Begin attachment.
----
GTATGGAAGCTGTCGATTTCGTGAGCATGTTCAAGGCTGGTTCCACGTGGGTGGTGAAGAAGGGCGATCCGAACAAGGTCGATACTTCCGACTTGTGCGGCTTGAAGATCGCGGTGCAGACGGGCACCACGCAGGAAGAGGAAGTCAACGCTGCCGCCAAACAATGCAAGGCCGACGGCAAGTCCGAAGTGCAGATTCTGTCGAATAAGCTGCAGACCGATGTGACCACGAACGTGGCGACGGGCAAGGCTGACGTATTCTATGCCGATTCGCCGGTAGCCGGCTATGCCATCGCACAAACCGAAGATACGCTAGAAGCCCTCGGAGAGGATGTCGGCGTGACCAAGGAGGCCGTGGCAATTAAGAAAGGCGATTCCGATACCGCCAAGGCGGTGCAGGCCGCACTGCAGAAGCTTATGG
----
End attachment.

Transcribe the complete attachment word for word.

GTATGGAAGCTGTCGATTTCGTGAGCATGTTCAAGGCTGGTTCCACGTGGGTGGTGAAGAAGGGCGATCCGAACAAGGTCGATACTTCCGACTTGTGCGGCTTGAAGATCGCGGTGCAGACGGGCACCACGCAGGAAGAGGAAGTCAACGCTGCCGCCAAACAATGCAAGGCCGACGGCAAGTCCGAAGTGCAGATTCTGTCGAATAAGCTGCAGACCGATGTGACCACGAACGTGGCGACGGGCAAGGCTGACGTATTCTATGCCGATTCGCCGGTAGCCGGCTATGCCATCGCACAAACCGAAGATACGCTAGAAGCCCTCGGAGAGGATGTCGGCGTGACCAAGGAGGCCGTGGCAATTAAGAAAGGCGATTCCGATACCGCCAAGGCGGTGCAGGCCGCACTGCAGAAGCTTATGG